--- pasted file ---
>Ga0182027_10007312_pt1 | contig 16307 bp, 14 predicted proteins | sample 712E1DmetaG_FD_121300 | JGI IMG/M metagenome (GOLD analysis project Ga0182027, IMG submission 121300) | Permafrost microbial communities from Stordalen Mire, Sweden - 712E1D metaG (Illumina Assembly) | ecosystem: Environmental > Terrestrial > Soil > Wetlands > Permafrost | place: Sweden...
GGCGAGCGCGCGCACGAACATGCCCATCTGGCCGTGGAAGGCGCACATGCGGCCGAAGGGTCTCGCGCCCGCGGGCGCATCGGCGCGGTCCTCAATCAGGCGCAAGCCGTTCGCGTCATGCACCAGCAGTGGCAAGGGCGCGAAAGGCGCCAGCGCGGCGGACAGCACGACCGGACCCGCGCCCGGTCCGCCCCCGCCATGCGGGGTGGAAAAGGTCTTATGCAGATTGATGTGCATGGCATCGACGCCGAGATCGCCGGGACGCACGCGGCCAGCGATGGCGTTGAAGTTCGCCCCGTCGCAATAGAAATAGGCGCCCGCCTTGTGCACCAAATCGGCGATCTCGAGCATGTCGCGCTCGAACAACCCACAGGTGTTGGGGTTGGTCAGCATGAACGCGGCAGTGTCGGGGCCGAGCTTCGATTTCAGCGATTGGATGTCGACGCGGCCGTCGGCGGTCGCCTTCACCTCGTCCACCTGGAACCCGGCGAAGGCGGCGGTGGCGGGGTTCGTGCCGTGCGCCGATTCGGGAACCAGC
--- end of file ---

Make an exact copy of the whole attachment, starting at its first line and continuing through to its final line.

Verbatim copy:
>Ga0182027_10007312_pt1 | contig 16307 bp, 14 predicted proteins | sample 712E1DmetaG_FD_121300 | JGI IMG/M metagenome (GOLD analysis project Ga0182027, IMG submission 121300) | Permafrost microbial communities from Stordalen Mire, Sweden - 712E1D metaG (Illumina Assembly) | ecosystem: Environmental > Terrestrial > Soil > Wetlands > Permafrost | place: Sweden...
GGCGAGCGCGCGCACGAACATGCCCATCTGGCCGTGGAAGGCGCACATGCGGCCGAAGGGTCTCGCGCCCGCGGGCGCATCGGCGCGGTCCTCAATCAGGCGCAAGCCGTTCGCGTCATGCACCAGCAGTGGCAAGGGCGCGAAAGGCGCCAGCGCGGCGGACAGCACGACCGGACCCGCGCCCGGTCCGCCCCCGCCATGCGGGGTGGAAAAGGTCTTATGCAGATTGATGTGCATGGCATCGACGCCGAGATCGCCGGGACGCACGCGGCCAGCGATGGCGTTGAAGTTCGCCCCGTCGCAATAGAAATAGGCGCCCGCCTTGTGCACCAAATCGGCGATCTCGAGCATGTCGCGCTCGAACAACCCACAGGTGTTGGGGTTGGTCAGCATGAACGCGGCAGTGTCGGGGCCGAGCTTCGATTTCAGCGATTGGATGTCGACGCGGCCGTCGGCGGTCGCCTTCACCTCGTCCACCTGGAACCCGGCGAAGGCGGCGGTGGCGGGGTTCGTGCCGTGCGCCGATTCGGGAACCAGC